Tuesday, November 24, 2009

The Virtue of Landfilling

A fun read on recycling vs. landfilling forwarded to me by our very own Leonidas this morning. Some might think a recycling fanatic (well, almost fanatical) like me might take issue with such a commentary, but I don't. Actually, the writer seems to agree with me that voluntary recycling can be a good thing.

One thing I wonder- and the commentary brings it up in regards mandatory curbside pick up that's often subsidized- is how cost effective mandatory recycling is here in Humboldt County? It's been said that it costs much less to recycle things locally than it does to send them to the landfill. I've always wondered if that's really true, especially up here where recyclables have to be shipped some distance for processing?

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At 9:37 AM, Anonymous Mr. Nice said...

I like Floy's take on the voluntary recycling vs. involuntary recycling in terms of cost.

The CFL thing is a bit sensationalized. Remind me of global warming and carbon dioxide. There are those who will say your propane barbecue puts out carbon dioxide and oooh, that's terrible. Stop breathing then to balance it out.

Same folks are worried sick about mercury in CFLs. Look, even if people dumped every \bulb made every year like this article says, that's a mere drop in the mercury waste bucket. People get all freaked out if they break one of these stupid bulbs. Seriously, I've been swapping grow lamp bulbs since the 80s when they had way more than 5 milligrams of mercury per bulb. I've busted dozens of these. Did I get mercury poisoning? No... heck, I didn't even clean them up very well. Consider that an average mercury thermometer has ~500 milligrams and a lab thermometer 3000 milligrams of mercury... ever broken one of those? That's like smashing 100-600 CFL bulbs at once. The amount of mercury in CFL bulbs is so tiny, it's not even worth worrying about even on the scale of tens of millions of bulbs.

As far as mercury pollution goes, the real culprit is mining. Annually, hundreds tons of mercury pollution result from gold mining alone. With the world economy the way it is, we'll see a lot more of that mercury pollution as gold increases in value. So, don't force people to recycle CFLs, just stop buying gold.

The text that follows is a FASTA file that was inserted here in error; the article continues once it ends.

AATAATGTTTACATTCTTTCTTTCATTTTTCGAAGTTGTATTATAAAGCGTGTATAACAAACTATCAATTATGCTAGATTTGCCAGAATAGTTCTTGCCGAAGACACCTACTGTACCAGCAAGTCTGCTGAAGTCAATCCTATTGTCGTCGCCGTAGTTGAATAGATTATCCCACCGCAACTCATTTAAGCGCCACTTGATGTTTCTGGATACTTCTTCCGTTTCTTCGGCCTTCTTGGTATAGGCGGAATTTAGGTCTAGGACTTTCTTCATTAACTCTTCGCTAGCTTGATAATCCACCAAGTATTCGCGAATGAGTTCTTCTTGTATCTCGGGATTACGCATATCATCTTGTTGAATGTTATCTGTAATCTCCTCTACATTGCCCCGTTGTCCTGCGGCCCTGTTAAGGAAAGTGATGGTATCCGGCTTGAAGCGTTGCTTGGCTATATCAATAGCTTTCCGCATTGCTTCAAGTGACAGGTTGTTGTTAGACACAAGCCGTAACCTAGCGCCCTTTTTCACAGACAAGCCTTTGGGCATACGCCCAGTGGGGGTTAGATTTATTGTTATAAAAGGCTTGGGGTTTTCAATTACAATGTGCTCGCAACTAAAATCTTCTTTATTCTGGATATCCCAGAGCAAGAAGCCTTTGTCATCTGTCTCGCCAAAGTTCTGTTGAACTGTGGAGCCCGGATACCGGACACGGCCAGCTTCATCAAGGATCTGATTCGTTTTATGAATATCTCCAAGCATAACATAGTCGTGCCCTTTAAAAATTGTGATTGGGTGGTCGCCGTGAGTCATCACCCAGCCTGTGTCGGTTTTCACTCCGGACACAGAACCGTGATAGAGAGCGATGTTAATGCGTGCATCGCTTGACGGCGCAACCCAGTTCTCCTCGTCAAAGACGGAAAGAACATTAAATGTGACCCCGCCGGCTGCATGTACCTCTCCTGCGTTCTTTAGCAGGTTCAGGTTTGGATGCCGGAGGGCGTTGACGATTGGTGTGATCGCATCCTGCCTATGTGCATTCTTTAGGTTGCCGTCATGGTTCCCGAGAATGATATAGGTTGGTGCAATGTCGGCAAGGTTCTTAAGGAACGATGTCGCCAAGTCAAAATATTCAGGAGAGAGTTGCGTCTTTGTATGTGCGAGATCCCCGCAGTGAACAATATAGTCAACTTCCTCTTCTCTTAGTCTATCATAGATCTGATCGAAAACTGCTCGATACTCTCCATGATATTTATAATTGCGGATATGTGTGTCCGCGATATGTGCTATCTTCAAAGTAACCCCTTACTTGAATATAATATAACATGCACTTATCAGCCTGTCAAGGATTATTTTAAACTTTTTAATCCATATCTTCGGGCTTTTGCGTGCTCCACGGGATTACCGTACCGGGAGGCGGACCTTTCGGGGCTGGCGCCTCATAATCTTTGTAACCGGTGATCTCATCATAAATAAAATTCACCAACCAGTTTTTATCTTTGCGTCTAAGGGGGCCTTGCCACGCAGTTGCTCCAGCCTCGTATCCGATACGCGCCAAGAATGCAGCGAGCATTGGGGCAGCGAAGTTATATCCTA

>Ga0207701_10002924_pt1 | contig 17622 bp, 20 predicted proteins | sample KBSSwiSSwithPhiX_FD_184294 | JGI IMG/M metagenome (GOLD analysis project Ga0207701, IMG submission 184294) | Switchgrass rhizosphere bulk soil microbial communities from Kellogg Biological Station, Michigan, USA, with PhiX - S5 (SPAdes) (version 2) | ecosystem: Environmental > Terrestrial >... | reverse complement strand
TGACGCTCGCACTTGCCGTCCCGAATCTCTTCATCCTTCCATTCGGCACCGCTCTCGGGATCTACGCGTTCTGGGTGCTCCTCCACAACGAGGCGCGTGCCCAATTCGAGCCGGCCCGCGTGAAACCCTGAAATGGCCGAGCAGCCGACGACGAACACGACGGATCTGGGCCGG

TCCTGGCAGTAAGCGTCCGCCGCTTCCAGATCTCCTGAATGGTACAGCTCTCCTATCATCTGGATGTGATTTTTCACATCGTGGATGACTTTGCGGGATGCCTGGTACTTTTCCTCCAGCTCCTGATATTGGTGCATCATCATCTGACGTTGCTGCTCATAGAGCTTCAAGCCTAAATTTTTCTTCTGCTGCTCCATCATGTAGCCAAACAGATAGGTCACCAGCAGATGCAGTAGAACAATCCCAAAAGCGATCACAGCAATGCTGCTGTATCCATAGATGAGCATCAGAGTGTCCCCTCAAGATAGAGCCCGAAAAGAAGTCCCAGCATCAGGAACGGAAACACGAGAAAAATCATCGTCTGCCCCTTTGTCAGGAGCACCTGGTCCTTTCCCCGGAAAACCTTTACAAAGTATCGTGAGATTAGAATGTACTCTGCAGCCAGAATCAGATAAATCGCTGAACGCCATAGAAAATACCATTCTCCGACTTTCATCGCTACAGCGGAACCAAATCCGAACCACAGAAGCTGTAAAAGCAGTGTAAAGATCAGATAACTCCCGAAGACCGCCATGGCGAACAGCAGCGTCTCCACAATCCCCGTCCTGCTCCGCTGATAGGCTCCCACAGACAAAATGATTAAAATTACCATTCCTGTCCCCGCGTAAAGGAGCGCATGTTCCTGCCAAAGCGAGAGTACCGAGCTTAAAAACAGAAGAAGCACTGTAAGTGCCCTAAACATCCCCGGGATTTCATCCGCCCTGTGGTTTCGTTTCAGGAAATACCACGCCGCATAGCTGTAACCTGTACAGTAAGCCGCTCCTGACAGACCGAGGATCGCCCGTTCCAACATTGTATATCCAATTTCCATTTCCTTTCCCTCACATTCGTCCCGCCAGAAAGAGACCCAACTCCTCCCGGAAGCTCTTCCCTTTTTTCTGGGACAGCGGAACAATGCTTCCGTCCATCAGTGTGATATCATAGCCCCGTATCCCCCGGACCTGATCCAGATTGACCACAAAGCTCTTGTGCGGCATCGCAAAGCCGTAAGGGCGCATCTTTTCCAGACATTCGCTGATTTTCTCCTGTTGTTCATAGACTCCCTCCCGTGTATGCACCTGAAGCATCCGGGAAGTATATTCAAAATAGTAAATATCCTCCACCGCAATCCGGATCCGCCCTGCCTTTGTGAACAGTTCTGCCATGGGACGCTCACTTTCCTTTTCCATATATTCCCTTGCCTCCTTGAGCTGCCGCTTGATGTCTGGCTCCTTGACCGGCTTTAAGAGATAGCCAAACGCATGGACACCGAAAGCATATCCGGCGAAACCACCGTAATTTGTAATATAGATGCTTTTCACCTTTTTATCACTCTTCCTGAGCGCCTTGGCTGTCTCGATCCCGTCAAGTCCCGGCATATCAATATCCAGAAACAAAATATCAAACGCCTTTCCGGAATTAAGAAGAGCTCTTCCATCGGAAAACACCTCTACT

Incidentally, some LED technology uses small amounts of precious metals, including gold. There goes your indirect pollution from manufacturing even if we switch completely off of mercury.

At 9:48 AM, Blogger Fred Mangels said...

I read somewhere- don't know how true it is- that incandescent light bulbs have mercury in them, too.

At 12:06 PM, Anonymous Mr. Nice said...

You read incorrectly. Incandescent bulbs absolutely do not contain mercury. Incandescent bulbs are strictly glass, tungsten filament, and a nitrogen/argon gas mixture. Tungsten's safety is questionable. The most obvious case is the media focus on the use of tungsten bullets for military shooting practice as an alternative to lead. The problem is that some preparations of tungsten can react in the environment and become toxic. Of course, tungsten bullet manufacturers claim that their bullets don't react.

Maybe you read something referring to how coal-fired power plants cause plenty of mercury pollution and therefore an incandescent bulbs produces more mercury pollution indirectly than is physically contained in a CFL bulb.

The idea being that few places escape importing coal power, so any electricity used can be translated into some amount of mercury pollution.

I have to agree with this analysis as strictly CFL bulb mercury pollution is peanuts compared to the pollution generated by coal.

At 2:54 PM, Anonymous Anonymous said...

I heard poor ole' Mr. Ranger is leaving but , like a bad apple watch him show up again .

Poor old Mr. Ranger !d

At 3:02 PM, Blogger Fred Mangels said...

Mr. Nice wrote, Incandescent bulbs absolutely do not contain mercury..

Well, that pisses me off even more. I believe I posted something on this here back when they were in the process of banning incandescents. I posted a news item that said manufacturers were expecting to come up with newly designed incandescent bulbs that were as efficient, or better, than CFLs by the time the ban took effect.

Nope. Can't wait for better incandescents, can we? We've got global warming to be hysterical about.

At 11:58 AM, Anonymous Anonymous said...

Fred, you're the hysterical one. In so many ways.


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